Moooving day: Rowan County sells cows at impounded livestock auction
Published 12:05 am Thursday, July 1, 2021
SALISBURY — When animal enforcement officer David Heilig first laid eyes on the three cattle taken into custody by Rowan County Animal Control, they reminded him of another animal.
“They were as skinny as snakes,” Heilig said.
That was in late April, when a female Holstein, a female Angus and a male Simmental cattle were apprehended by animal control while wandering alone near Long Ferry Road. The three animals were significantly plumper when they were auctioned off for a combined $2,400 at the Rowan County Fairgrounds on Wednesday morning. The female Holstein was sold for $900, the female angus for $650 and the male Simmental for $850.
The auctioning of the abandoned cows was mandated by North Carolina General Statute 68-1, which requires the sale of impounded livestock if they are not claimed after proper notice is posted by the local Sheriff’s Office.
“We talked to several people in the area that had cows,” said Bob Pendergrass, animal services director. “Nobody seemed to think they were their cows.”
After the cattle were apprehended by animal control on April 26, they spent the night in the barn of a gracious farmer. They were retrieved the next day and taken to a corral behind the Rowan County Animal Shelter, across the road from the fairgrounds.
Although the county auctions off impounded items from time to time, impounded livestock auctions are more rare. Heilig said they only take place every couple of years, at least.
Kevin McDaniel, a retired Rowan County Sheriff’s Office deputy, was charged with auctioning off the animals. He presided over the bidding from a wooden lectern stationed above the circular corral where the three cows were paraded around. McDaniel has been auctioning off impounded items for the Rowan County Sheriff’s Office for several years and has been an auctioneer for five decades.
The Woodleaf native grew up going to livestock auctions with his family and found himself fascinated by auctioneers who commanded large crowds with rapid-fire elocution. McDaniel, who was a licensed auctioneer in 10 states at one time, learned how to talk fast himself when he attended the Missouri Auction School in Kansas City.
In his decades-long career, McDaniel has auctioned off everything from cows to cars to airplanes. The largest sale he presided over was in Springfield, Missouri, where he governed over a crowd of thousands of bidders and sold off a medical helicopter for over $2 million.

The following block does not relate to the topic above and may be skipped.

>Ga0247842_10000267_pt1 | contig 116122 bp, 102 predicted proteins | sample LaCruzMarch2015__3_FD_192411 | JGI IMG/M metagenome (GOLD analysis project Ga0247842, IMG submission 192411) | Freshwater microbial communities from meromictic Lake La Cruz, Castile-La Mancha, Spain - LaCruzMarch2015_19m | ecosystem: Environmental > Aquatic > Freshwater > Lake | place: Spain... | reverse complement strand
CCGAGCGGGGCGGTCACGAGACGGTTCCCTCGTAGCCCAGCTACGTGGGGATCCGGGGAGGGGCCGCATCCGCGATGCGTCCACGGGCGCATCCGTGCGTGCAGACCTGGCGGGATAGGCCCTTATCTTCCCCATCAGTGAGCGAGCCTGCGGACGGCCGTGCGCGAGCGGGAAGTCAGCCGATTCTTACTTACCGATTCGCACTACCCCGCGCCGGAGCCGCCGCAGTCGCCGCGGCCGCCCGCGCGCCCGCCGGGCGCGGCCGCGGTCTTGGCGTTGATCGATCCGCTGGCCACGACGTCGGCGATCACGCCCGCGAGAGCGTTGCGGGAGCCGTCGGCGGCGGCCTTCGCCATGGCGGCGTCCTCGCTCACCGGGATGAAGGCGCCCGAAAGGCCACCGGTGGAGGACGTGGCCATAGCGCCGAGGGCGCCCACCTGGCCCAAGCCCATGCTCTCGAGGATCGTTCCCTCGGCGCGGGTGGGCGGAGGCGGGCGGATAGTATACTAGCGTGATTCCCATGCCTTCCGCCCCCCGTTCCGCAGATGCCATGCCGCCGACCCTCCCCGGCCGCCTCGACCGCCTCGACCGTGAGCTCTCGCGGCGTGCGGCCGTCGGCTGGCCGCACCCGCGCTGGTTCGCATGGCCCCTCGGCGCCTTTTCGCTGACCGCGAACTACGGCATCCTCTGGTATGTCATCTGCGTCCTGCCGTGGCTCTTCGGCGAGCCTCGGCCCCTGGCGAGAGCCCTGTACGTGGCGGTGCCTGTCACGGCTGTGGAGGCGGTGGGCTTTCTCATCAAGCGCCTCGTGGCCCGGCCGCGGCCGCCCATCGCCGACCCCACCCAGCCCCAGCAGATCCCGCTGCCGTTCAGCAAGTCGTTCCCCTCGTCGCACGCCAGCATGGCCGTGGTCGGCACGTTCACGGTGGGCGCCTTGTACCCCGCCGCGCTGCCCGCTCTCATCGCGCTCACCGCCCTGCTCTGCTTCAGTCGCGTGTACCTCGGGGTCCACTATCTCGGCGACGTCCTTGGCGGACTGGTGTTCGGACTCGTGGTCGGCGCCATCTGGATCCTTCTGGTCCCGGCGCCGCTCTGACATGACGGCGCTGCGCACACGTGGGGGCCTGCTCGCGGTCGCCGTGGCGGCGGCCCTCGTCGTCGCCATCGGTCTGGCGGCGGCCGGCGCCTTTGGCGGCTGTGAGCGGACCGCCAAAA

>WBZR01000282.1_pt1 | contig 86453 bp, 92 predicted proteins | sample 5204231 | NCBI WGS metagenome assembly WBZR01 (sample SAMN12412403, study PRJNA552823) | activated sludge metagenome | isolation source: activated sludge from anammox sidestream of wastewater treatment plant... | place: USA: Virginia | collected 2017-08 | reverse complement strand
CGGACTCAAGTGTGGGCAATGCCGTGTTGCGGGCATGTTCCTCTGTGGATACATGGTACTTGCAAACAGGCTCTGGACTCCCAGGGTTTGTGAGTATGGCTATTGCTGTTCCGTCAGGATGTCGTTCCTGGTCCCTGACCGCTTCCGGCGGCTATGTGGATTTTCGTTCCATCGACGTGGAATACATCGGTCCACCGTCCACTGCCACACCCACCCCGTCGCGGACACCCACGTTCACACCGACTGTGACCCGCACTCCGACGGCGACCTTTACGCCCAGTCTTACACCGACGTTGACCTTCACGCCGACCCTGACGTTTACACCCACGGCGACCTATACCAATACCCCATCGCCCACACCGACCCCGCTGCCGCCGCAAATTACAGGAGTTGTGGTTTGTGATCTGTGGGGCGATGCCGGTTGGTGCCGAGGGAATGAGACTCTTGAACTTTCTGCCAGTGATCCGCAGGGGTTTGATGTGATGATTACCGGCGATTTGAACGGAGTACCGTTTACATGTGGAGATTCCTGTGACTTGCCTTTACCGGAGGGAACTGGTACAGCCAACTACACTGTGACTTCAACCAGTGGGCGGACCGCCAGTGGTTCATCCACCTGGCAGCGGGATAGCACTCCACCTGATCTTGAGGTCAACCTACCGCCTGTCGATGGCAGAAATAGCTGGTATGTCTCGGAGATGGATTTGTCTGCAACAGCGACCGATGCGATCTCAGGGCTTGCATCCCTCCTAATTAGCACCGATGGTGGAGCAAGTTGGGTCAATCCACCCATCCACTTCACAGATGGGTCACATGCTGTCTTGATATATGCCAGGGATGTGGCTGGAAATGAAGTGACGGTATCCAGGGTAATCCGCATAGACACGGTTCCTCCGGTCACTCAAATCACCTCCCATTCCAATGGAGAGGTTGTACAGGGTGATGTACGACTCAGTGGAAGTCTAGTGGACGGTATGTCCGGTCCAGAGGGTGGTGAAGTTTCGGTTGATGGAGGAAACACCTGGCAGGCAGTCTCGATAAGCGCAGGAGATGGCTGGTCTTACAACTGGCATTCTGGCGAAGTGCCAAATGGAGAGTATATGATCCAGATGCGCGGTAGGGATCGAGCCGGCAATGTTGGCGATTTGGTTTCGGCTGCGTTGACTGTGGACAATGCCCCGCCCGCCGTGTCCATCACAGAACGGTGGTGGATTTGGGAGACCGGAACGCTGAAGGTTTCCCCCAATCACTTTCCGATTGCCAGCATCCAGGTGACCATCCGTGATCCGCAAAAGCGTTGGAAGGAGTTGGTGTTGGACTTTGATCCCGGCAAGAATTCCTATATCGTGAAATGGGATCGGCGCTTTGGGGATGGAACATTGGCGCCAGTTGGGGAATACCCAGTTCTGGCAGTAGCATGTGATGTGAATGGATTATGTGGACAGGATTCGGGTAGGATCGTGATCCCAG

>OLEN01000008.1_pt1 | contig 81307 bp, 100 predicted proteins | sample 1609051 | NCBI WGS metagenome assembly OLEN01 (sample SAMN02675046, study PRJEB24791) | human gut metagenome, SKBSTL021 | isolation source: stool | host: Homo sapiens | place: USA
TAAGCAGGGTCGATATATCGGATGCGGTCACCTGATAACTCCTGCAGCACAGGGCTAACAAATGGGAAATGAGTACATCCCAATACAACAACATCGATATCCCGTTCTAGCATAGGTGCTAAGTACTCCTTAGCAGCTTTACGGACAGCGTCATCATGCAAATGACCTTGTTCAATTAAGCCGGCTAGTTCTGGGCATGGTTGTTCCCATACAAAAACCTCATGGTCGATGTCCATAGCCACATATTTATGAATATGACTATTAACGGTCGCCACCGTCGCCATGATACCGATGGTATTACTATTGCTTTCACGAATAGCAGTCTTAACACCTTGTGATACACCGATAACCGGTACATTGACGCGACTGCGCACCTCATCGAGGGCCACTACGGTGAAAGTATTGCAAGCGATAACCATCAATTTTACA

In comparison, the auction at the fairgrounds Wednesday was much more tame. With only about 10 bidders present and three cows up for grabs, the entire affair took less than 15 minutes. The expediency with which the auction proceeded was perfect by McDaniel’s standard.
“When you get people’s attention, you’ve got to keep it,” McDaniel said. “If you drag around, they’ll get uninterested and it won’t happen.”
For the previous two months, animal control employees have tended the animals as if they were their own.
“I’ve been coming up Saturdays and Sundays to water and feed them,” Heilig said. “It’s a lot of upkeep. It’s the right thing for the animals.”
After putting so much time and effort into caring for the cows, Heilig said it will be bittersweet to watch them go.
“We put all of this work into making something look as good as it can look and then somebody else gets the benefit of it,” Heilig said. “But it does make us feel good.”
The cost for caring for the cows tallied $909.80, which covered veterinary expenses, supplies and hay — lots of hay. Heilig estimated that each cow gained roughly 100 pounds under animal control’s care.
“They’d knock you down to get to their food,” Heilig said.
Part of the profit from the auction will go toward reimbursing animal services for the cost for caring for the cows. The county hasn’t yet decided what it will do with the remainder of the money, but Rowan County Finance Director Jim Howden said donating it to charity is an option.
The person who will benefit from the hard work of Heilig and the animal control staff is a single bidder from the Boone area who bought all three cows. The bidder will return in the next few days to pick up his purchase.
Although the winning bidder’s plans for the cows is unknown, Heilig said the female Holstein and female angus could be prime candidates for breeding. McDaniel, who has auctioned off plenty of cows in his day, agreed with that assessment. The male Simmental, McDaniel said, might be a prime candidate for the “freezer,” which is his way of saying steak.